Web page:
- New electric car concept uses bio-methanol to achieve a 500-mile range
- Danish consortium of companies combine battery and fuel cell power to improve range
- Bio-methanol fuel would cut tailpipe emissions by at least one third say the project's developers
- Demonstration model likely to be ready in 2013
Despite their green credentials, electric cars still come up short against their petrol-powered cousins when it comes to range -- how far they go before the battery needs recharging.
But a new "range-extended" electric vehicle (EV) equipped with the latest fuel cell technology is promising to close the gap going 500 miles (800 kilometers) without refueling, say its developers.
Bringing together the expertise of three Danish companies, the Modular Energy Carrier concept (MECc) utilizes bio-methanol -- a biofuel which can be harvested from a range of sources including natural gas -- to improve the competitiveness of EVs.
"Bio-methanol is a very good way to power cars because it has a very good CO2 profile, much better than diesel or gasoline," says Mogens Lokke, CEO of ECOmove, designers of the innovative "QBEAK" car which will carry the technology.
"In combination with the way we built the car which is really lightweight (425 kilograms) we can get the 500-mile range."
This is considerably more than Nissan's battery-powered Leaf which maxes out at 138 miles (222 kilometers) and even the Chevrolet Volt -- a battery/gasoline "range-extended" EV -- which has a range of 375 miles (603 kilometers) according to the U.S. automaker.
ECOmove's award-winning QBEAK incorporates patented in-wheel electric motors which deliver a top speed of 75mph (120kph), but it's the novel chassis design which is propelling the project forward.
"Instead of putting in a fixed battery, we have built in (six) modules that can be fitted inside the chassis. We can use battery power in the modules or any other kind of energy source," Lokke said.
The fuel cell converts a bio-methanol/water mix into electricity charging the battery, according to ECOmove, while waste heat from this process generates power for the car's heating and cooling system.
Bio-methanol is a cheap and abundant fuel with a short carbon chain, says Mads Friis Jensen from Serenergy, designers of the fuel cell.
"We are using bio-methanol, which is chemically identical to methanol, because you can manufacture it from any source, including natural gas, biomass and timber waste," Jensen said.
He says production of the biofuel is increasing in Europe, pointing to Dutch manufacturer BioMCN, who have been reforming glycerine (a residue of biodiesel production) into bio-methanol commercially since 2010.
Compared to gasoline, bio-methanol production cuts CO2 emissions by more than 70% on a well to wheel basis BioMCN says.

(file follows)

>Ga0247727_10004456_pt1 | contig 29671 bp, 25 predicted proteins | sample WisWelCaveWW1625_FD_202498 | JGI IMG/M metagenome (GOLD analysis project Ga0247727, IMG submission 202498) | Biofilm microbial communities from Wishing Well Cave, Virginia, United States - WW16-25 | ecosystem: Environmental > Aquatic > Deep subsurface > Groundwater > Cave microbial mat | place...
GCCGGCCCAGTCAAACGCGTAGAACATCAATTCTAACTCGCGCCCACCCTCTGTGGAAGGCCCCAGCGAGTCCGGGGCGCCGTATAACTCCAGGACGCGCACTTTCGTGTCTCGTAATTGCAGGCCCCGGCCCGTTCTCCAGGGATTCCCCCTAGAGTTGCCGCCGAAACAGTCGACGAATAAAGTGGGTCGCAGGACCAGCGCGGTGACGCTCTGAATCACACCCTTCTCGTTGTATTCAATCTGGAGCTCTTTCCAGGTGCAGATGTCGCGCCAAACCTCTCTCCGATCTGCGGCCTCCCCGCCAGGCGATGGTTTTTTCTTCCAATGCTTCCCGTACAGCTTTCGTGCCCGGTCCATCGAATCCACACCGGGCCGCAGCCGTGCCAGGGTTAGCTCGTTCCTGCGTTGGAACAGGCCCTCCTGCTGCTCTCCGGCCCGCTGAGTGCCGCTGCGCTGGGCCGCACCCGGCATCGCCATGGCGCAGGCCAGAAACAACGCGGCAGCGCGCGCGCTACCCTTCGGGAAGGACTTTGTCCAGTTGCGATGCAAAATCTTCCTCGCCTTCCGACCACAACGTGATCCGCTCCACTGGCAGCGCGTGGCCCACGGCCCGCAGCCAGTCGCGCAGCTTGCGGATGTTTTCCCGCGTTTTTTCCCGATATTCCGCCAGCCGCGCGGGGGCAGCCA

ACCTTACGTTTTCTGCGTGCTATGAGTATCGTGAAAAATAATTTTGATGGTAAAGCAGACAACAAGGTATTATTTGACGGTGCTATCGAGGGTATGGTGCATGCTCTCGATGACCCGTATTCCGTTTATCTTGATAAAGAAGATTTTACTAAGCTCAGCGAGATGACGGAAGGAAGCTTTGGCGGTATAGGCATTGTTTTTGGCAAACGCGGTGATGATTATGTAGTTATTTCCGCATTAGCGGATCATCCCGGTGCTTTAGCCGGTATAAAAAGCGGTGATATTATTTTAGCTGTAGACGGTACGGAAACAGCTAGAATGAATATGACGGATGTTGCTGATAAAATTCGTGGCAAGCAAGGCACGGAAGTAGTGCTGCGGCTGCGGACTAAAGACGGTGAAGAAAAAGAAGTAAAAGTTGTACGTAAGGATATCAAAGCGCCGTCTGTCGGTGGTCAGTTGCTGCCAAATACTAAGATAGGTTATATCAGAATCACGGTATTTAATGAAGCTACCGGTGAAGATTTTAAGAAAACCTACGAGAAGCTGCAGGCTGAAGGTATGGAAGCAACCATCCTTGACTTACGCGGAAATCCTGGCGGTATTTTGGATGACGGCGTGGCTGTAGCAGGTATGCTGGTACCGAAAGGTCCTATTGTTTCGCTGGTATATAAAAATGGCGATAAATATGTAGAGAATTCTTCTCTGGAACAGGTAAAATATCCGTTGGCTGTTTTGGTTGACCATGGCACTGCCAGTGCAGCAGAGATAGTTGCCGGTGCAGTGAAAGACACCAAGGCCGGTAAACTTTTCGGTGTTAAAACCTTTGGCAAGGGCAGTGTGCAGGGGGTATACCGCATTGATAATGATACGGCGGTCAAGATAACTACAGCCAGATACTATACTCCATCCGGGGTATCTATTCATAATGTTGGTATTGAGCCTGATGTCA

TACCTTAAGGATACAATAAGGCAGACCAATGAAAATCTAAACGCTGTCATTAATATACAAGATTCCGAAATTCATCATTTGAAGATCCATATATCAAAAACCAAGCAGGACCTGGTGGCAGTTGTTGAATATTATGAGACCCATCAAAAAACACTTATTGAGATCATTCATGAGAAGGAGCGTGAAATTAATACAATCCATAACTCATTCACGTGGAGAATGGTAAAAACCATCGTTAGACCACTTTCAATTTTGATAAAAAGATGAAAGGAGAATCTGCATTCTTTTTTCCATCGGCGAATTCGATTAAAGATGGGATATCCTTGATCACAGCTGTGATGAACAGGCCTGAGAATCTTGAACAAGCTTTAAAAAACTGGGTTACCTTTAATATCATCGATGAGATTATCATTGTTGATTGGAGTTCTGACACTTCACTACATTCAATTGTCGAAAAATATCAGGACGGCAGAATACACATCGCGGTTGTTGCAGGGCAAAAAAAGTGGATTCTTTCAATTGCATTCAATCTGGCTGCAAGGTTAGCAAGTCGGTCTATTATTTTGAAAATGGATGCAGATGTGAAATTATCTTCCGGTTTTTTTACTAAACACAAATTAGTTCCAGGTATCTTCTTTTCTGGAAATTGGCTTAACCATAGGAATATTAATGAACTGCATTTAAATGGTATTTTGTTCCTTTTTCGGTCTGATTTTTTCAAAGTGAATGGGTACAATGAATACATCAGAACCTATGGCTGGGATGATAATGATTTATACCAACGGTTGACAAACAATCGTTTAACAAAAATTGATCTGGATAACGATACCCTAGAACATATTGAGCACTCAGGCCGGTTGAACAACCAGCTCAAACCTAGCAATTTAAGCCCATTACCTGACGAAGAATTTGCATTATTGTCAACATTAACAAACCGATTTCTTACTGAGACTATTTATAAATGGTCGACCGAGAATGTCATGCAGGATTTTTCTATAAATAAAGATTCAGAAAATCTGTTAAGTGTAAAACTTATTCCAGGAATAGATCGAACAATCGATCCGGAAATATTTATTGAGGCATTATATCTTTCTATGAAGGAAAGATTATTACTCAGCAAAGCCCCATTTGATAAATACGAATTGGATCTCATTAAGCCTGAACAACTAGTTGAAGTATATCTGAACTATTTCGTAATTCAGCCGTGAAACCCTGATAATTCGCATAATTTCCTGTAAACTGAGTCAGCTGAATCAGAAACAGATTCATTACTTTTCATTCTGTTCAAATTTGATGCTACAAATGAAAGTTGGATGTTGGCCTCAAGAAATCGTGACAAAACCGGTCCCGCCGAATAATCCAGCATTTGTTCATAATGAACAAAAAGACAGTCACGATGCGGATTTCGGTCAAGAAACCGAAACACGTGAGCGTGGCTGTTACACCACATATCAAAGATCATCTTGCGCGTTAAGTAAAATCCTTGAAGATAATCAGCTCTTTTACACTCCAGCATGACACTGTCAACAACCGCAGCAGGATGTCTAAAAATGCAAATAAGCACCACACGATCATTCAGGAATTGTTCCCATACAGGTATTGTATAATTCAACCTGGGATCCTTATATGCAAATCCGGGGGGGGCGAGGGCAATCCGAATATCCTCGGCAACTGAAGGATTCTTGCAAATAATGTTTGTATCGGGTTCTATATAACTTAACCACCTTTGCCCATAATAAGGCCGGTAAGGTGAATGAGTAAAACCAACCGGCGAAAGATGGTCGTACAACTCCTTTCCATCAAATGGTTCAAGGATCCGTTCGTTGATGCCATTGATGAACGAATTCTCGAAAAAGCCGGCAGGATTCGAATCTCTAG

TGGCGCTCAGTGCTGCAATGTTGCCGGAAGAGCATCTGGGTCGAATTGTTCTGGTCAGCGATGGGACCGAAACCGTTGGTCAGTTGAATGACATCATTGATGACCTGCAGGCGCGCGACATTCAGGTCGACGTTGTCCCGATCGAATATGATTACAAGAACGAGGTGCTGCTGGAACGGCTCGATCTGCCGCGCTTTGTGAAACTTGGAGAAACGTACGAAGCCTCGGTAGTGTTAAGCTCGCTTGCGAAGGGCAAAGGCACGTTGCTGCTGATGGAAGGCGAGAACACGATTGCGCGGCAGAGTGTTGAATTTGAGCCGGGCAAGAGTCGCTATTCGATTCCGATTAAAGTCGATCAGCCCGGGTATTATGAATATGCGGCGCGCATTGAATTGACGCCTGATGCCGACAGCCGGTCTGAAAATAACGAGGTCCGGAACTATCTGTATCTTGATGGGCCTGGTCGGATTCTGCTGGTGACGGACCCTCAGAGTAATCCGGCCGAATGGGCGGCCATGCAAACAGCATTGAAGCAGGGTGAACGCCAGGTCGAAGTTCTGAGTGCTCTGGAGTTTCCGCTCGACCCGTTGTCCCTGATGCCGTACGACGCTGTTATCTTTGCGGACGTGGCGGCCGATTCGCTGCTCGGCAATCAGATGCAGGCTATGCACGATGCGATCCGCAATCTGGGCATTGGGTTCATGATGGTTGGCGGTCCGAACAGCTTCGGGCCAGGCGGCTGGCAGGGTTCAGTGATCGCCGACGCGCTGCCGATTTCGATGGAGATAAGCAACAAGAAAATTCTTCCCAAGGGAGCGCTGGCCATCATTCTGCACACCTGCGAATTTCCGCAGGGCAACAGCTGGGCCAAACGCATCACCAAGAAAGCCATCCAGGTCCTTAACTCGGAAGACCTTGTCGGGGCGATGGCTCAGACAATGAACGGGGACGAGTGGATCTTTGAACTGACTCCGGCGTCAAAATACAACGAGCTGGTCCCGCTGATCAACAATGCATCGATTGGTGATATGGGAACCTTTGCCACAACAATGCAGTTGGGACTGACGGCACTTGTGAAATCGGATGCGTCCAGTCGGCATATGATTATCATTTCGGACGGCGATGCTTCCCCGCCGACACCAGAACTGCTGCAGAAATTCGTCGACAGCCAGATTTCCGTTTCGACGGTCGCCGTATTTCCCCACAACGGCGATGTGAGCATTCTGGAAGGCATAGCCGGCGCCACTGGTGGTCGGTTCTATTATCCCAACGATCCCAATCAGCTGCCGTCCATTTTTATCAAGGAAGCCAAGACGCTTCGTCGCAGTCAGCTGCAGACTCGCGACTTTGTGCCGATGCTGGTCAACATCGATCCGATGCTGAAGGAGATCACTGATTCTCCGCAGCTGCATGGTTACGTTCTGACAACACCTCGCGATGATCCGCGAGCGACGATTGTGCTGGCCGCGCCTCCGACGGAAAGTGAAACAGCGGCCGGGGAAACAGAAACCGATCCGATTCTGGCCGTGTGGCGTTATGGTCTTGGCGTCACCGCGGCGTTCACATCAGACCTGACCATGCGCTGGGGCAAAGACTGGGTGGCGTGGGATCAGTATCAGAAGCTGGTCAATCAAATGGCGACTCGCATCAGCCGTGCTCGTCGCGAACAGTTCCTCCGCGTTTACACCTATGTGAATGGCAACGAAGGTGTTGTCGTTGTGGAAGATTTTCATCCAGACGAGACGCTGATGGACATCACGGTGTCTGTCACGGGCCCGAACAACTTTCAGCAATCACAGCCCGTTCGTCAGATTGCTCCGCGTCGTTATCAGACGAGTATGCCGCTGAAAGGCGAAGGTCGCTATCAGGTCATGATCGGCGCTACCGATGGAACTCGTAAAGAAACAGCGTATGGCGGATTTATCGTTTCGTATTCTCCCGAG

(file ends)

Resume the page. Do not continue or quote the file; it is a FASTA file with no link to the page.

Jensen estimates emission reductions from the QBEAK's tailpipe will be around one third of those from traditional combustion engines.
Iceland-based Carbon Recycling International are another company using industrial emissions as a feedstock for renewable fuels production. Their George Olah Plant -- named after the Nobel Prize-winning chemist and author of "Beyond Gas and Oil: The Methanol Economy" -- started production of bio-methanol at the end of last year.
Fuel plants like these are finding a good use for an industrial by-product and may be feasible for some transport applications says Adrian Higson, head of biorefining at the UK's National Non-Food Crop Center.
"It's always the case that when you look at any fuel that's produced that you've got to look at the efficiency of the engine it's used in. In itself, methanol is not a great fuel because of the energy content and toxicity," Higson said.
"But the efficiency of a fuel cell would make bio-methanol interesting as a fuel as opposed to it being interesting for the standard fleet," he added.
According to the U.S. Department for Energy (DOE), direct methanol fuel cells are unhindered by the storage problems associated with some other "clean" fuels (like hydrogen) because methanol is a liquid and has a higher density.
This means it's easier to transport and supply to the public through the current refueling infrastructure, say the DOE.
It's a fact which hasn't escaped the attention of ECOmove, Serenergy and MECc project managers, Insero E-Mobility who estimate reconfiguring a gas station to dispense bio-methanol would cost around $12,000-$18,000.
The project was recently awarded funding from the Danish government's Energy Technology Development and Demonstration Program and ECOmove hope to launch a battery-powered QBEAK with a range of 186 miles (300 kilometers) later this year.
A battery/fuel cell demonstration model is expected to arrive sometime in 2013.